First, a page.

WADA confirms support for new anti-doping tribunal announced by UCI

by Shane Stokes


Confirming that the changes announced on Thursday by the UCI to the anti-doping process are within the rules, the World Anti Doping Agency WADA has told CyclingTips that it believes the measure will be a step forward in the fight against banned substances and methods.

The UCI stated that its management committee had approved plans to establish an anti-doping tribunal, which will give the first rulings after positive doping cases have been announced.

It will replace the national federations who had previously acted in that capacity, and which had been criticised in some occasions as lacking impartiality.

“The tribunal would be made up of judges specialised in anti-doping, fully independent of the UCI, with the aim to provide all top level athletes with the same consistent process and a clear, short timetable. This should ensure consistency and uniform quality in the decisions, significantly reduce the number of cases that go to CAS on appeal and lift the operational burden from the National Federations.”

It’s a system which WADA said it will fully support.

“WADA welcomes the changes to anti-doping processes agreed to by the UCI Management Committee. The changes outlined by the UCI fully satisfy the requirements of the World Anti-Doping Code,” a spokesman told CyclingTips.

“The establishment of an anti-doping tribunal to deal with cases involving international athletes, rather than managing these cases at the national level, will help bring further consistency to doping case decisions in the sport of cycling.”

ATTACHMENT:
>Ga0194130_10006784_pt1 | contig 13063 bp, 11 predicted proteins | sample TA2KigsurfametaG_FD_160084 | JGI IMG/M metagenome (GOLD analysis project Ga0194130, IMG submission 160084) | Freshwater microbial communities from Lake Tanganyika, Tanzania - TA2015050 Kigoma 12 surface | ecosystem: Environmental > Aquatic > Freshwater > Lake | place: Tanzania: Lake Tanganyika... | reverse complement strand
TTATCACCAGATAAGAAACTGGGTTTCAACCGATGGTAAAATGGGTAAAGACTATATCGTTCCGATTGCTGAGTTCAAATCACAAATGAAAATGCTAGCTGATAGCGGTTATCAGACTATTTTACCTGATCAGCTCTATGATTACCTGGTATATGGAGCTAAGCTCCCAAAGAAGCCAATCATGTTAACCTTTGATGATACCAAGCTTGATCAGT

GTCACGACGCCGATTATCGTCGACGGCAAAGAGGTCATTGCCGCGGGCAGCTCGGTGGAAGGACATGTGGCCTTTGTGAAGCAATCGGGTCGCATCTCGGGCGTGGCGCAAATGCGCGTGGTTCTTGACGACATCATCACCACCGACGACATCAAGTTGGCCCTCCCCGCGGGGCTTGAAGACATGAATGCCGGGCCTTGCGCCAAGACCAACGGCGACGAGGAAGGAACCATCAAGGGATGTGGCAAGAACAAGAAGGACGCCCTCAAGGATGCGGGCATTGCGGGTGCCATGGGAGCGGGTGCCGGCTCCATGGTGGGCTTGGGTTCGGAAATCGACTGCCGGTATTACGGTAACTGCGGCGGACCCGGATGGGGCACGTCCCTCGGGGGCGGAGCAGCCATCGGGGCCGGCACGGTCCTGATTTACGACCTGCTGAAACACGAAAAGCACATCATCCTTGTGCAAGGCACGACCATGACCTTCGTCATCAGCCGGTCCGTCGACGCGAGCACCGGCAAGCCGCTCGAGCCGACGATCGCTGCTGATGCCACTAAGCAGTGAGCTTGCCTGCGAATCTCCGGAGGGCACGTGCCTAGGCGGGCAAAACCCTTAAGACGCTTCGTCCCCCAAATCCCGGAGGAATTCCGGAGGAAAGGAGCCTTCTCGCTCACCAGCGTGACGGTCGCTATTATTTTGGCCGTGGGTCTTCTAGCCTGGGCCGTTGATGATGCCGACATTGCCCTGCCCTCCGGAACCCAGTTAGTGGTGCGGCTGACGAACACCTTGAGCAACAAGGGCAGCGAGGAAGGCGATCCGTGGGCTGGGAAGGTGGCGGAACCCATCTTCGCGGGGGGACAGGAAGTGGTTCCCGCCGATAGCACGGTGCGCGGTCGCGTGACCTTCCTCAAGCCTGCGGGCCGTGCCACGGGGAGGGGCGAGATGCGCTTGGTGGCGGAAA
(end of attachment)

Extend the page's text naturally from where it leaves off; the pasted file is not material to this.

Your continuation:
He said that decisions would be monitored and action taken if it is deemed necessary.

“As with all doping cases, and as is central to its mandate, WADA will reserve the right to review decisions and lodge its independent right of appeal to CAS if required.”

A number of past processes have been faulted and ended up at the Court of Arbitration for Sport (CAS) after what the UCI felt were improper judgements by the athlete’s federations.

An example is the Alberto Contador Clenbuterol case, which occurred after the rider tested positive for the substance during the 2010 Tour de France.

He was initially cleared by the Spanish cycling federation, but this was subsequently appealed by both WADA and the UCI.

Contador was ultimately stripped of that Tour win plus other results, including victory in the 2011 Giro d’Italia. He also had to miss several months of competition due to a suspension.

The recent Roman Kreuziger and Daryl Impey cases have once again raised the question of national bodies making decisions concerning their own athletes.

Although the UCI has not indicated if it plans to appeal the decisions to clear both riders, it reserves the right to do so if it concludes the correct rulings were not reached.

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